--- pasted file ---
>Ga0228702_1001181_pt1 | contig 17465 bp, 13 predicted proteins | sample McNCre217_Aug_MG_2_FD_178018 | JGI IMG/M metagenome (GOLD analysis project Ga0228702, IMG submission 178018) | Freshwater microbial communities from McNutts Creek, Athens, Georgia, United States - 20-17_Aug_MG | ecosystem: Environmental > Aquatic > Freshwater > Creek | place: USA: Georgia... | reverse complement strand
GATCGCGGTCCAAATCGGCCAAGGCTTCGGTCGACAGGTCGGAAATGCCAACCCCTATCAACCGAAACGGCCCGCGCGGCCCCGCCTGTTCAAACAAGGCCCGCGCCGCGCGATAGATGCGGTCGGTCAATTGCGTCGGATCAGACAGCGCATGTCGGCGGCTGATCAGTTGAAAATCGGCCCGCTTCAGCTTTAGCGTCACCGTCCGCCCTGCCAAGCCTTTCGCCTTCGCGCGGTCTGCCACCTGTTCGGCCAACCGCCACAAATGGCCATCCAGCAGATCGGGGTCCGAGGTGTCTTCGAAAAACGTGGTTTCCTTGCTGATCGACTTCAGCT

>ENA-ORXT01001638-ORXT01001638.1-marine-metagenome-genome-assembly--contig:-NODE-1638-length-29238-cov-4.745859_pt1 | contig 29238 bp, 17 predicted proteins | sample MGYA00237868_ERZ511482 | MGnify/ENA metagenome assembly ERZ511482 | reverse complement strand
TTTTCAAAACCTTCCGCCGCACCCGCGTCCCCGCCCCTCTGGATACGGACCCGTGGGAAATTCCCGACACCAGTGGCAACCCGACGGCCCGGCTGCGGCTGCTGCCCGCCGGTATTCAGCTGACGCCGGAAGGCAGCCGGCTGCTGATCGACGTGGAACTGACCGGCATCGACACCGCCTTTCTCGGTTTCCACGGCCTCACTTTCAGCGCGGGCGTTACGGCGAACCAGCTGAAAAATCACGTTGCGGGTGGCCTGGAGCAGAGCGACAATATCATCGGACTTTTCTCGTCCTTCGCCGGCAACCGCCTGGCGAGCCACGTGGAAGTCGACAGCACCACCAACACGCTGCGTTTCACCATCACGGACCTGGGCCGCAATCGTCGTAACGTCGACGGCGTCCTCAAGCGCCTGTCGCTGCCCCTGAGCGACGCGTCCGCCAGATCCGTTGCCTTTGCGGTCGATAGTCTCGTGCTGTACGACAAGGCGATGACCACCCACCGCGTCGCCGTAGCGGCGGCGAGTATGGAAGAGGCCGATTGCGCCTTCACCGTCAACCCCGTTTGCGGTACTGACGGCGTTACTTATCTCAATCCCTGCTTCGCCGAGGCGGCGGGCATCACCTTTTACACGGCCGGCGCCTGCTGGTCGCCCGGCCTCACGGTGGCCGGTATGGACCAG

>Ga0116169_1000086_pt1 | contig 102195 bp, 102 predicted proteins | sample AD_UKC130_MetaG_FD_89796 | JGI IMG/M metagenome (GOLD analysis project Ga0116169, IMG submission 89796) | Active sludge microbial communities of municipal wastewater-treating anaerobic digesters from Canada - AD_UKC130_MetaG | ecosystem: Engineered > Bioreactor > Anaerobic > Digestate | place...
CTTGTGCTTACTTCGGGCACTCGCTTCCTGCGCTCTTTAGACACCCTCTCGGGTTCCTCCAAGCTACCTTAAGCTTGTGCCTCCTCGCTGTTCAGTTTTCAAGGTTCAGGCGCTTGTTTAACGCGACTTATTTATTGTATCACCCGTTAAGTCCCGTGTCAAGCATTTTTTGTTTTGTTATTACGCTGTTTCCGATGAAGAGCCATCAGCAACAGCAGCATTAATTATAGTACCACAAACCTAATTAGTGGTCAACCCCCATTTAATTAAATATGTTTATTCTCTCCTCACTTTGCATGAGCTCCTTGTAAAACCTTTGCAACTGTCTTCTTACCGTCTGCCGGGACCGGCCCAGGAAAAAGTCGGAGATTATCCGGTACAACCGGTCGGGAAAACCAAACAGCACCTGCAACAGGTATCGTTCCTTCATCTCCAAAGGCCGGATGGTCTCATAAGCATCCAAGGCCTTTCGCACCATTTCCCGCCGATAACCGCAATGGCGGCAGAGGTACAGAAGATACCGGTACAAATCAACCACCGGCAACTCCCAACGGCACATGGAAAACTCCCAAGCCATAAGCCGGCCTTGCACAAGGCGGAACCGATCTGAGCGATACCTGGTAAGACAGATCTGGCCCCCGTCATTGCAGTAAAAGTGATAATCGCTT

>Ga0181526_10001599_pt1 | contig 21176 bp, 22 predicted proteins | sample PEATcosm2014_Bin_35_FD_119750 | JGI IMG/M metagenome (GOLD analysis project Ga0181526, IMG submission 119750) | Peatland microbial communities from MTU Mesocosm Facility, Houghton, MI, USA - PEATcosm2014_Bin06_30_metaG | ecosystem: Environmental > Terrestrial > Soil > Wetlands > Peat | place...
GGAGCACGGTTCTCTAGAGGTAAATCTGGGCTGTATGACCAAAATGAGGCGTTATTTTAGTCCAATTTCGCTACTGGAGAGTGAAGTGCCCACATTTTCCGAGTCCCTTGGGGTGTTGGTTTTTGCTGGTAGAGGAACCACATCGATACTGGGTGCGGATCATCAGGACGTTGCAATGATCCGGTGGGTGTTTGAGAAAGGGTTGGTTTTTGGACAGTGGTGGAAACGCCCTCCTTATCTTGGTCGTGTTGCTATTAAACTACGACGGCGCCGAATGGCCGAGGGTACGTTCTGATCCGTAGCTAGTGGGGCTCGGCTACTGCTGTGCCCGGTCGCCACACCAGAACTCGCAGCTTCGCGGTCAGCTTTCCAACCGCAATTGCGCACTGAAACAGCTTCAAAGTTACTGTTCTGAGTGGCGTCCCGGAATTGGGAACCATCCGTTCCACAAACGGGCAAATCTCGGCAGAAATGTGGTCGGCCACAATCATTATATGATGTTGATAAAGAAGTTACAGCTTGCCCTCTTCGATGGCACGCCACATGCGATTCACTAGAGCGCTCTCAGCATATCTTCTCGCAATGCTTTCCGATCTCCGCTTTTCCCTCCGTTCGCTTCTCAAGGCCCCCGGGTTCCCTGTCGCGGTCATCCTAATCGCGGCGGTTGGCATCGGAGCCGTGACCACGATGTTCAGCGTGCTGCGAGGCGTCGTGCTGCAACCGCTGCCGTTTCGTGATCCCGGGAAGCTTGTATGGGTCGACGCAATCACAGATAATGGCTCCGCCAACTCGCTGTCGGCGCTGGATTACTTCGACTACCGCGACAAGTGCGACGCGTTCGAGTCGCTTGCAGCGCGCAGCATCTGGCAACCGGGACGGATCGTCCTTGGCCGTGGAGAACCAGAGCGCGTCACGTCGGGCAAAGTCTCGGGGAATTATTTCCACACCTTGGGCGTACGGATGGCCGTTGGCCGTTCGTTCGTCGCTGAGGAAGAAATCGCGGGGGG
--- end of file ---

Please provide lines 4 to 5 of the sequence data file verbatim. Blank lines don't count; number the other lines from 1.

TTTTCAAAACCTTCCGCCGCACCCGCGTCCCCGCCCCTCTGGATACGGACCCGTGGGAAATTCCCGACACCAGTGGCAACCCGACGGCCCGGCTGCGGCTGCTGCCCGCCGGTATTCAGCTGACGCCGGAAGGCAGCCGGCTGCTGATCGACGTGGAACTGACCGGCATCGACACCGCCTTTCTCGGTTTCCACGGCCTCACTTTCAGCGCGGGCGTTACGGCGAACCAGCTGAAAAATCACGTTGCGGGTGGCCTGGAGCAGAGCGACAATATCATCGGACTTTTCTCGTCCTTCGCCGGCAACCGCCTGGCGAGCCACGTGGAAGTCGACAGCACCACCAACACGCTGCGTTTCACCATCACGGACCTGGGCCGCAATCGTCGTAACGTCGACGGCGTCCTCAAGCGCCTGTCGCTGCCCCTGAGCGACGCGTCCGCCAGATCCGTTGCCTTTGCGGTCGATAGTCTCGTGCTGTACGACAAGGCGATGACCACCCACCGCGTCGCCGTAGCGGCGGCGAGTATGGAAGAGGCCGATTGCGCCTTCACCGTCAACCCCGTTTGCGGTACTGACGGCGTTACTTATCTCAATCCCTGCTTCGCCGAGGCGGCGGGCATCACCTTTTACACGGCCGGCGCCTGCTGGTCGCCCGGCCTCACGGTGGCCGGTATGGACCAG

>Ga0116169_1000086_pt1 | contig 102195 bp, 102 predicted proteins | sample AD_UKC130_MetaG_FD_89796 | JGI IMG/M metagenome (GOLD analysis project Ga0116169, IMG submission 89796) | Active sludge microbial communities of municipal wastewater-treating anaerobic digesters from Canada - AD_UKC130_MetaG | ecosystem: Engineered > Bioreactor > Anaerobic > Digestate | place...